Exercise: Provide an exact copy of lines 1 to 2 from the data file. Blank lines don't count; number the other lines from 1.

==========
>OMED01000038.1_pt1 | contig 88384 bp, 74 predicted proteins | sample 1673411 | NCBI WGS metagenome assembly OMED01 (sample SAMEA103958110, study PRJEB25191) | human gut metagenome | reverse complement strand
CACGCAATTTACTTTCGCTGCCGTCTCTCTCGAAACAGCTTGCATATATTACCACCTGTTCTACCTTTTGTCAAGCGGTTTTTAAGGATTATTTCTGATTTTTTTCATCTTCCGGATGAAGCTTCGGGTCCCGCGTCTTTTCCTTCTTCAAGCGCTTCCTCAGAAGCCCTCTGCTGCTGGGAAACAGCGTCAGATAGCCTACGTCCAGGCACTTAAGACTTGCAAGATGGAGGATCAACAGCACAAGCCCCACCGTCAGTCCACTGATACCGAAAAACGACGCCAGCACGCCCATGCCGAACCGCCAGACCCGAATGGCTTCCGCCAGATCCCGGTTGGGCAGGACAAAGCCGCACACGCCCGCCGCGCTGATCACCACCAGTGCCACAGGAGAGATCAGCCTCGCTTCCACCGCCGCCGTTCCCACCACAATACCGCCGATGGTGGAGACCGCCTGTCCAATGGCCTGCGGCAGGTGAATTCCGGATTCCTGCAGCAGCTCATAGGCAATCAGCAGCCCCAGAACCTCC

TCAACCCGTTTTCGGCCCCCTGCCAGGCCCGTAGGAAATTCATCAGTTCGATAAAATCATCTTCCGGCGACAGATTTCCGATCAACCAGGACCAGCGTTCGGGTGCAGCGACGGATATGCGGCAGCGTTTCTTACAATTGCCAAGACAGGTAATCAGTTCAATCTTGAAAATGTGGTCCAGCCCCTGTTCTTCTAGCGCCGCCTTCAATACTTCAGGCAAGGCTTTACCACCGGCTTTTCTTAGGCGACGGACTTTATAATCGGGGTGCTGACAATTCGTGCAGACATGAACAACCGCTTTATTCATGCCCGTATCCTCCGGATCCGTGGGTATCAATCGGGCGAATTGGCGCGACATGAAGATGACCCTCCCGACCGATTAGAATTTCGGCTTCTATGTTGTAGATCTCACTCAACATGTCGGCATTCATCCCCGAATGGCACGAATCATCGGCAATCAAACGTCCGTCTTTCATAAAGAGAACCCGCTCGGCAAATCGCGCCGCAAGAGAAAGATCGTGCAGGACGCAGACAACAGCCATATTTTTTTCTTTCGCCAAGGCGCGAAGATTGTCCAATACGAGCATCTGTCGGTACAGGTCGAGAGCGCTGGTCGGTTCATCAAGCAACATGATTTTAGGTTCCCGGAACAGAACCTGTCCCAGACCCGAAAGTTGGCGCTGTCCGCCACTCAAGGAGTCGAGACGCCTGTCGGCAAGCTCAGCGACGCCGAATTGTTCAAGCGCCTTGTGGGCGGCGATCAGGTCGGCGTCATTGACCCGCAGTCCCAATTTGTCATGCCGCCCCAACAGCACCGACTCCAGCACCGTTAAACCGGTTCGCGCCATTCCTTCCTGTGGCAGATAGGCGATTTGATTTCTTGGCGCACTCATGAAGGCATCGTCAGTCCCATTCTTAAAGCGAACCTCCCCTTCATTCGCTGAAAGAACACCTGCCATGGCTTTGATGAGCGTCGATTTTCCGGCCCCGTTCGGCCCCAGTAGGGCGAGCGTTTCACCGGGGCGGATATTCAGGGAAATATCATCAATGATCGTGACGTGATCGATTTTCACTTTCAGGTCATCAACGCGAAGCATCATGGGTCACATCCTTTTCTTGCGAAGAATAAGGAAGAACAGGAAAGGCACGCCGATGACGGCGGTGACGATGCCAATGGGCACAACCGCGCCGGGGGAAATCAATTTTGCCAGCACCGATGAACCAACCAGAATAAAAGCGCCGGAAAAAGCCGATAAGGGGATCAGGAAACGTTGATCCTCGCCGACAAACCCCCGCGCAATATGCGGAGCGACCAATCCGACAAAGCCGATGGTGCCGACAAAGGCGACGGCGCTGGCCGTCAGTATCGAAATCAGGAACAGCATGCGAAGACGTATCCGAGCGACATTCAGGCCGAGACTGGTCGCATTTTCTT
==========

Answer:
>OMED01000038.1_pt1 | contig 88384 bp, 74 predicted proteins | sample 1673411 | NCBI WGS metagenome assembly OMED01 (sample SAMEA103958110, study PRJEB25191) | human gut metagenome | reverse complement strand
CACGCAATTTACTTTCGCTGCCGTCTCTCTCGAAACAGCTTGCATATATTACCACCTGTTCTACCTTTTGTCAAGCGGTTTTTAAGGATTATTTCTGATTTTTTTCATCTTCCGGATGAAGCTTCGGGTCCCGCGTCTTTTCCTTCTTCAAGCGCTTCCTCAGAAGCCCTCTGCTGCTGGGAAACAGCGTCAGATAGCCTACGTCCAGGCACTTAAGACTTGCAAGATGGAGGATCAACAGCACAAGCCCCACCGTCAGTCCACTGATACCGAAAAACGACGCCAGCACGCCCATGCCGAACCGCCAGACCCGAATGGCTTCCGCCAGATCCCGGTTGGGCAGGACAAAGCCGCACACGCCCGCCGCGCTGATCACCACCAGTGCCACAGGAGAGATCAGCCTCGCTTCCACCGCCGCCGTTCCCACCACAATACCGCCGATGGTGGAGACCGCCTGTCCAATGGCCTGCGGCAGGTGAATTCCGGATTCCTGCAGCAGCTCATAGGCAATCAGCAGCCCCAGAACCTCC